Grid friendliness

Based on what they are and how they work, geothermal heat pumps (GHPs) are friendlier than any other equipment to the grid.  They are the most efficient at what they do, and since they use electricity not to create heat but simply re-locate it, they do massive work using little current.  There are a number of operating parameters that GHPs demonstrate that are grid friendly.

Smoothing peaks yields better load factors

Smoothing peaks yields better load factors and efficiency

California’s historical grid peaks for electricity use are in the summer air conditioning season.  California ISO (the grid generation/distribution authority since the de-regulation debacle’s near-blackout in 2001) now manages a load and reserve that tops 45,000 Megawatts/hr on the hottest summer days.  It is precisely during such days when standard air conditioners are working hard to push thermal waste energy into the (already hot) air where no storage can occur.  GHPs are sending the waste energy in their buildings first into hot water generation, and the remainder underground.  In both cases, GHP’s compressed hot refrigerant is meeting dense, liquids, that are in the range of 70° instead of outdoor air which might top 105° or more on the hottest days.  GHPs are using the shallow earth as a thermal battery which can be tapped later for heating.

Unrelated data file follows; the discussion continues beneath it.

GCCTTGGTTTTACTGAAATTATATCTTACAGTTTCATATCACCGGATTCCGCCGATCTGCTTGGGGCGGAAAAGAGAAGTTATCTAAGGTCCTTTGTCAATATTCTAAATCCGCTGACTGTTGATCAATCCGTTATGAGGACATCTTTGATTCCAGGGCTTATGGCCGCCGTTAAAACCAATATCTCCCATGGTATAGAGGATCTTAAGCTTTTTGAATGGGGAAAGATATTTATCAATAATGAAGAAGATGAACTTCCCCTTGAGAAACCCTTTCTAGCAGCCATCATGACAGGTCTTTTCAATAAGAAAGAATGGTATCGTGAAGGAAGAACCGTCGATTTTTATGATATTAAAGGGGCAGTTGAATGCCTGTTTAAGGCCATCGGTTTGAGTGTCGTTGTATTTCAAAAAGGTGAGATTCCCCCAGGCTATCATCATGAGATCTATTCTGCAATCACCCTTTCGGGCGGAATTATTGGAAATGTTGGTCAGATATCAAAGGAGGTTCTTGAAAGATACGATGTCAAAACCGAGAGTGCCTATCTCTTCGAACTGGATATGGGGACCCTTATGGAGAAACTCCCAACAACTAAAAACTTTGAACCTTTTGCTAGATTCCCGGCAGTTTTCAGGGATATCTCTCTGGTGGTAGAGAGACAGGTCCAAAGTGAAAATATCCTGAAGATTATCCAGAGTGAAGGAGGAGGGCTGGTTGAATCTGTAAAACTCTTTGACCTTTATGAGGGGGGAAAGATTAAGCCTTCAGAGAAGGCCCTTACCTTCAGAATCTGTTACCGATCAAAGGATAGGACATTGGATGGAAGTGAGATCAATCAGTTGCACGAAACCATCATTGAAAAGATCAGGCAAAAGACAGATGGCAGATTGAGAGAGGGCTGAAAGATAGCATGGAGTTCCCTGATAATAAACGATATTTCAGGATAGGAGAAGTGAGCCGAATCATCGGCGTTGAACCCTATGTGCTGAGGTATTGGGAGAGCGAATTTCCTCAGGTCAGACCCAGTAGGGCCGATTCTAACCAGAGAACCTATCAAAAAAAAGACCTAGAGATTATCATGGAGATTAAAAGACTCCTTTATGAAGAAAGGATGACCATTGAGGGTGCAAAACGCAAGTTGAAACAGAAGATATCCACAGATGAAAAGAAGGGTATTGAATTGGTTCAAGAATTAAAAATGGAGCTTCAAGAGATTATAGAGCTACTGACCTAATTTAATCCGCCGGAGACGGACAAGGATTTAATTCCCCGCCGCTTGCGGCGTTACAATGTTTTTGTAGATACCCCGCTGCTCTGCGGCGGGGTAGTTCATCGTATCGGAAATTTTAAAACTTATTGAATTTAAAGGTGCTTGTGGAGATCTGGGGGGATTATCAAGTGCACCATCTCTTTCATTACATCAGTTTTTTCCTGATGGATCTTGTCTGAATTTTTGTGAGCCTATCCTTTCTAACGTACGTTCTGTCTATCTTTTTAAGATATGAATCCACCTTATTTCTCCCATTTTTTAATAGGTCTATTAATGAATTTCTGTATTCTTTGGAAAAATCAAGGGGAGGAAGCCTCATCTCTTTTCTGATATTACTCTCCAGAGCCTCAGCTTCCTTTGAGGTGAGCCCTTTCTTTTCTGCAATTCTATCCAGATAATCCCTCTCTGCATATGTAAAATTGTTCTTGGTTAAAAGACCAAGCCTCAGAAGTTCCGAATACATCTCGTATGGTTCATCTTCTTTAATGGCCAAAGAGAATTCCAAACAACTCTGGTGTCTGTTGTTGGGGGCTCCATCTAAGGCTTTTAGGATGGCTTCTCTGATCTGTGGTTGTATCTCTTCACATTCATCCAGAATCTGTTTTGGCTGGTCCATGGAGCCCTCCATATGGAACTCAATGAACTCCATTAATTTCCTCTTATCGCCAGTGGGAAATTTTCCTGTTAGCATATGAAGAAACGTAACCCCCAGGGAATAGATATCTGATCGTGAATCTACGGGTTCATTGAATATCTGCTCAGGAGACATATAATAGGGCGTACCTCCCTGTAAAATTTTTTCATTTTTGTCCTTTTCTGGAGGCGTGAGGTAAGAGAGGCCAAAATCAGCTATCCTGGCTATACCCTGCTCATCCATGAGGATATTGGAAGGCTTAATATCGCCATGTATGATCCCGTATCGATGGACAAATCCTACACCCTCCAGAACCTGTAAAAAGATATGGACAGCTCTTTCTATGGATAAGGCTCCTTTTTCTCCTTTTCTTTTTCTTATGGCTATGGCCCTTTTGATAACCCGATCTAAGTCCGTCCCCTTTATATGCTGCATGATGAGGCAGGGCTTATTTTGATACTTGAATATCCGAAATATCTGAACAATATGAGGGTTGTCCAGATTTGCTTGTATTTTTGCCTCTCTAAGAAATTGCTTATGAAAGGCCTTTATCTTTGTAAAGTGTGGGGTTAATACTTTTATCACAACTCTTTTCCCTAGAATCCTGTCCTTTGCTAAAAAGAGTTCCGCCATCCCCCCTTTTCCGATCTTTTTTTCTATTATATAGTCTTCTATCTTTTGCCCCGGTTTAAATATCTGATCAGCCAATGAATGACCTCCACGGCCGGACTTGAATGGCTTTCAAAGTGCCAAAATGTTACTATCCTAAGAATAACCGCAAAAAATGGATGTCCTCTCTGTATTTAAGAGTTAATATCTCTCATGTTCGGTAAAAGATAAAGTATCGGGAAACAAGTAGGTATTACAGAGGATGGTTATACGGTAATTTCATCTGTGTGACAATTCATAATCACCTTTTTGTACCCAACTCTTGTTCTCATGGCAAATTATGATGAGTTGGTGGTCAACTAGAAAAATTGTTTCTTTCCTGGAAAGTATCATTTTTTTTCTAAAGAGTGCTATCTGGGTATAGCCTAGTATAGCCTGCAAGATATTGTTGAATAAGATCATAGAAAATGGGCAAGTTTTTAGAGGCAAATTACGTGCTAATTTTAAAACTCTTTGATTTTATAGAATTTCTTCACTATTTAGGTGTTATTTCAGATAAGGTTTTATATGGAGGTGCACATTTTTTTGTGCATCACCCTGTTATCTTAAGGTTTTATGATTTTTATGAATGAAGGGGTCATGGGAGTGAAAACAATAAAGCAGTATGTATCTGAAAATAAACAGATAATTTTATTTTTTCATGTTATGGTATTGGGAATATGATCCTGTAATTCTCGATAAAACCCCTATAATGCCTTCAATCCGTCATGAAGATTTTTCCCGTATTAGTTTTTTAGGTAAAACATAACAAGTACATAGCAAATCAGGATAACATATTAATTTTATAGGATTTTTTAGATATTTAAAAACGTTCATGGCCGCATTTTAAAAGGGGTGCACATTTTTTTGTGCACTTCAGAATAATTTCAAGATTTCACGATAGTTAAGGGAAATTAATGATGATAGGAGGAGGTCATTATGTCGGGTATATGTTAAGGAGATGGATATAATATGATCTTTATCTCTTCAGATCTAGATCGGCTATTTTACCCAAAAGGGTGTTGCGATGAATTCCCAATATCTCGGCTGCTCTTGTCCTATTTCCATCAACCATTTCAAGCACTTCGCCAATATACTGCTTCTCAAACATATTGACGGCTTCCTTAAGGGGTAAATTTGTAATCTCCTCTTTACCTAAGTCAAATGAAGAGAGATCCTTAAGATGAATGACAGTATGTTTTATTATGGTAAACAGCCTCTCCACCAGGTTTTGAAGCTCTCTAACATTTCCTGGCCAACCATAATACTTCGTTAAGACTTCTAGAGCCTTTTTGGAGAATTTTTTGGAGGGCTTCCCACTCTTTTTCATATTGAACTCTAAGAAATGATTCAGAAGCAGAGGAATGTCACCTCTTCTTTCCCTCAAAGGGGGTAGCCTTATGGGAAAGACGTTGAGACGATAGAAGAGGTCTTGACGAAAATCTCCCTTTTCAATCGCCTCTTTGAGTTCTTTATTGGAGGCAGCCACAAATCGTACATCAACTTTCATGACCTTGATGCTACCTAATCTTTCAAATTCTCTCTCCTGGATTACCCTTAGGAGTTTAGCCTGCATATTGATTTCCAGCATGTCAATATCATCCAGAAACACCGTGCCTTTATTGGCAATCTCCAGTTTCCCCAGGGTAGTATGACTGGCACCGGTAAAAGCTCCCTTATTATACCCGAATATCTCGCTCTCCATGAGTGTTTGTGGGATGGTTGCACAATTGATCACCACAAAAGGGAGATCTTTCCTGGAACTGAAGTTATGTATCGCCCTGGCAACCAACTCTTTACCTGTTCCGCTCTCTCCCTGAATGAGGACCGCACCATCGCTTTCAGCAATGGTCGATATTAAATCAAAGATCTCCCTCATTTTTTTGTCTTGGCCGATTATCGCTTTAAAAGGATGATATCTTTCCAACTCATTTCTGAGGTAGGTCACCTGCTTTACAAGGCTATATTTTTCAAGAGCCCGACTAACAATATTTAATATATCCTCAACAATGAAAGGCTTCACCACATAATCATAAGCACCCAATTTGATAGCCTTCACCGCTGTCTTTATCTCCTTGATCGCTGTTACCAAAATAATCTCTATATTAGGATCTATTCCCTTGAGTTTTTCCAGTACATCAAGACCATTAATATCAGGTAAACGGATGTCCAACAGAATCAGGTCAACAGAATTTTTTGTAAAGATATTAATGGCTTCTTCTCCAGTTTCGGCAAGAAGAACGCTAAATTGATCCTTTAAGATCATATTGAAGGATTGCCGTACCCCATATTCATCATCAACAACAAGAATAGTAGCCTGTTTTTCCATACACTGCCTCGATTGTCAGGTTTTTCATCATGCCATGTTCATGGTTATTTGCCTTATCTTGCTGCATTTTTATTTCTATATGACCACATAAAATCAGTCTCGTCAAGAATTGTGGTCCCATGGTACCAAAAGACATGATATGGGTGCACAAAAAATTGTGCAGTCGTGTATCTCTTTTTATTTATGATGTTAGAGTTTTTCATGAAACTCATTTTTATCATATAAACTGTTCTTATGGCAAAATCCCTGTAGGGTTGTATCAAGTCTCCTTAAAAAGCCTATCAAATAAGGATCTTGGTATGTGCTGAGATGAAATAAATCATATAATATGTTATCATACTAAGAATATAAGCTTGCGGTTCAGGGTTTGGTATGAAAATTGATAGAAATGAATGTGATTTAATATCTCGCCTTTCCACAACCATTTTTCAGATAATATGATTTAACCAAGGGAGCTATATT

It’s simply the physics of ΔT (difference in temperature) and more effective conduction via liquids that allows more cooling with less energy by GHPs.  This effectiveness plays out as a .7KW demand reduction per ton of GHP cooling capacity compared to standard central air conditioning or air source heat pumps (ASHPs).  

GHPs ease demand management

GHPs ease demand management

For a typical 4-ton GHP system, this means that at 100% capacity operation, such a system is consuming 2,800 watts LESS than a standard air conditioner providing the same cooling.  The bonus is that a fair amount of that waste heat is simultaneously transferred by the GHP’s de-superheater to stored, domestic hot water while the rest boosts the temperature of underground strata close to or far beneath the earth’s surface.  The utility’s load is reduced during summer, when imported power costs are at a premium.  In winter, the peaks are far lower in megawatts, and GHP use raises the load factor of operation for base load generation facilities.